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|Title:||Introducing people knowledge into science learning|
|Publisher:||International Society of the Learning Sciences, Inc.|
|Citation:||Hong, H. & Lin, X. (2008). Introducing people knowledge into science learning. In Kanselaar, G., Jonker, V., Kirschner, P. A., & Prins, F. J. (Eds.), International Perspectives in the Learning Sciences: Cre8ing a learning world. Proceedings of the Eighth International Conference for the Learning Sciences – ICLS 2008, Volume 1 (pp. 366-373). Utrecht, The Netherlands: International Society of the Learning Sciences.|
|Abstract:||A weakness inherent in science education has been (and remains) its emphasis principally on the teaching of scientific knowledge, i.e. knowledge of the object (or the observed). Little attention has been directed to the teaching of people knowledge about scientists, i.e. knowledge of the subject (or the observer) who creates knowledge. This study explores the nature of this people knowledge and its possible effects on science learning. There are two types of people knowledge identified through this study: breadth-oriented people knowledge (BPK) and depth-oriented people knowledge (DPK). BPK profiles scientists' scientific achievements across life whereas DPK describes scientists' intellectual struggle in relation to their theory building. The findings indicate that the two types of people knowledge are fundamentally different in nature and it is only DPK that is beneficial to science learning (e.g., deepening students' understanding of scientific theories and making science learning environments more humanly interesting).|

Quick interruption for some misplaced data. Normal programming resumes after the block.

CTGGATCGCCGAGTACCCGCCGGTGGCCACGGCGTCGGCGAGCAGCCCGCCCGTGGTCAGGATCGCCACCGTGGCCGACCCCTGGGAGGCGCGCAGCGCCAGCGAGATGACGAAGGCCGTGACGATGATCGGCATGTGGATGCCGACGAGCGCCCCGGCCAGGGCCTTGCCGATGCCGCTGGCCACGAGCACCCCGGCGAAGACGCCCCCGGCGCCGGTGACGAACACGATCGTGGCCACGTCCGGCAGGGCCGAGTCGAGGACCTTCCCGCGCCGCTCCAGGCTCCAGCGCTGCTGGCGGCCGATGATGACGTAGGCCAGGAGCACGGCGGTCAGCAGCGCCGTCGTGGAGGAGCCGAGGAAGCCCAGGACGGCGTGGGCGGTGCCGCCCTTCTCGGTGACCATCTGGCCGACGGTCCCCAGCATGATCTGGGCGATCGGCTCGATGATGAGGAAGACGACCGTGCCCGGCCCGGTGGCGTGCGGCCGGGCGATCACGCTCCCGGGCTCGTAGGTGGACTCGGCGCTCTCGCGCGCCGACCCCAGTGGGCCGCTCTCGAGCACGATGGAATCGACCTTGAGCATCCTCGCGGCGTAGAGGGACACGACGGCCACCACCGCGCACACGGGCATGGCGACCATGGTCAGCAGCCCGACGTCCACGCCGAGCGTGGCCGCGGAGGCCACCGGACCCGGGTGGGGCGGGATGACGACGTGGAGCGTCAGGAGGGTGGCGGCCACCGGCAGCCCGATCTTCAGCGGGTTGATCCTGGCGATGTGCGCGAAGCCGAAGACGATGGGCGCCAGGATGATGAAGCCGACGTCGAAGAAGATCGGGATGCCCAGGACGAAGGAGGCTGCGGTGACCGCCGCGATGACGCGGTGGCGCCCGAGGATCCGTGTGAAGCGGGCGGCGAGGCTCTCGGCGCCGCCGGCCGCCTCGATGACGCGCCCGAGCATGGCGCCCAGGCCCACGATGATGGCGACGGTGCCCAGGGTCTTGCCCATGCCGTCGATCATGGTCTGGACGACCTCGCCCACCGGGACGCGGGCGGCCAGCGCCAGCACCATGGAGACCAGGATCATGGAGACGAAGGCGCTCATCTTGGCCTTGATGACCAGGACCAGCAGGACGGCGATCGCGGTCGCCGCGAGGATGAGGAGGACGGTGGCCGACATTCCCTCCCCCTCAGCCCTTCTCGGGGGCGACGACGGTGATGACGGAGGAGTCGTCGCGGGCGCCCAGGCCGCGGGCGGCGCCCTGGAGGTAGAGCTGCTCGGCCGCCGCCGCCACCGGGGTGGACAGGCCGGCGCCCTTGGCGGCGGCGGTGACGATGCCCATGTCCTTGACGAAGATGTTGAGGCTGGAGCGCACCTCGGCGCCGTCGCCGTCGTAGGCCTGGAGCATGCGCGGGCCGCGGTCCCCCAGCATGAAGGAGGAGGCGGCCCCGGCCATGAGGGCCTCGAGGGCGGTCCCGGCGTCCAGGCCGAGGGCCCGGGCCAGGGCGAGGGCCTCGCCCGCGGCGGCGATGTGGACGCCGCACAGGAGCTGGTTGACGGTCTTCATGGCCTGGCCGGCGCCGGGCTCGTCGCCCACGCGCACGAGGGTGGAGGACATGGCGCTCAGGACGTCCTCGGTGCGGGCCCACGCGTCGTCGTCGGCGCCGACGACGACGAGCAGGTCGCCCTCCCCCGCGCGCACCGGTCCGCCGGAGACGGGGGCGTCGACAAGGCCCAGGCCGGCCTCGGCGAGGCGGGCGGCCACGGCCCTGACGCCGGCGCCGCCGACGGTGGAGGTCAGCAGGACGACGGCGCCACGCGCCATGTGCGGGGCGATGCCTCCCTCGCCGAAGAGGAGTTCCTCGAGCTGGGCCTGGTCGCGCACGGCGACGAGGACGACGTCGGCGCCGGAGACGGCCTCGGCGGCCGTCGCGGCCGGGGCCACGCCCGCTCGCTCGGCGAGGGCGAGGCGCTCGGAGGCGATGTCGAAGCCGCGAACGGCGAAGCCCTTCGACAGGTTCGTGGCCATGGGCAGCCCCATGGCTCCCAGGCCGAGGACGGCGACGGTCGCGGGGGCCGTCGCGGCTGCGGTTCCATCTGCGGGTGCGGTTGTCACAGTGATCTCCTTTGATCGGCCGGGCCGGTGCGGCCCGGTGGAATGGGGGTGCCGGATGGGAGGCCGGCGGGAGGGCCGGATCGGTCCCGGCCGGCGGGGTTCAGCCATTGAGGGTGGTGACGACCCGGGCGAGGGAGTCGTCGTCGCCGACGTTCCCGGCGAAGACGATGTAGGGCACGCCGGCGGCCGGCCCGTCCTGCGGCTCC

|Appears in Collections:||ICLS 2008|
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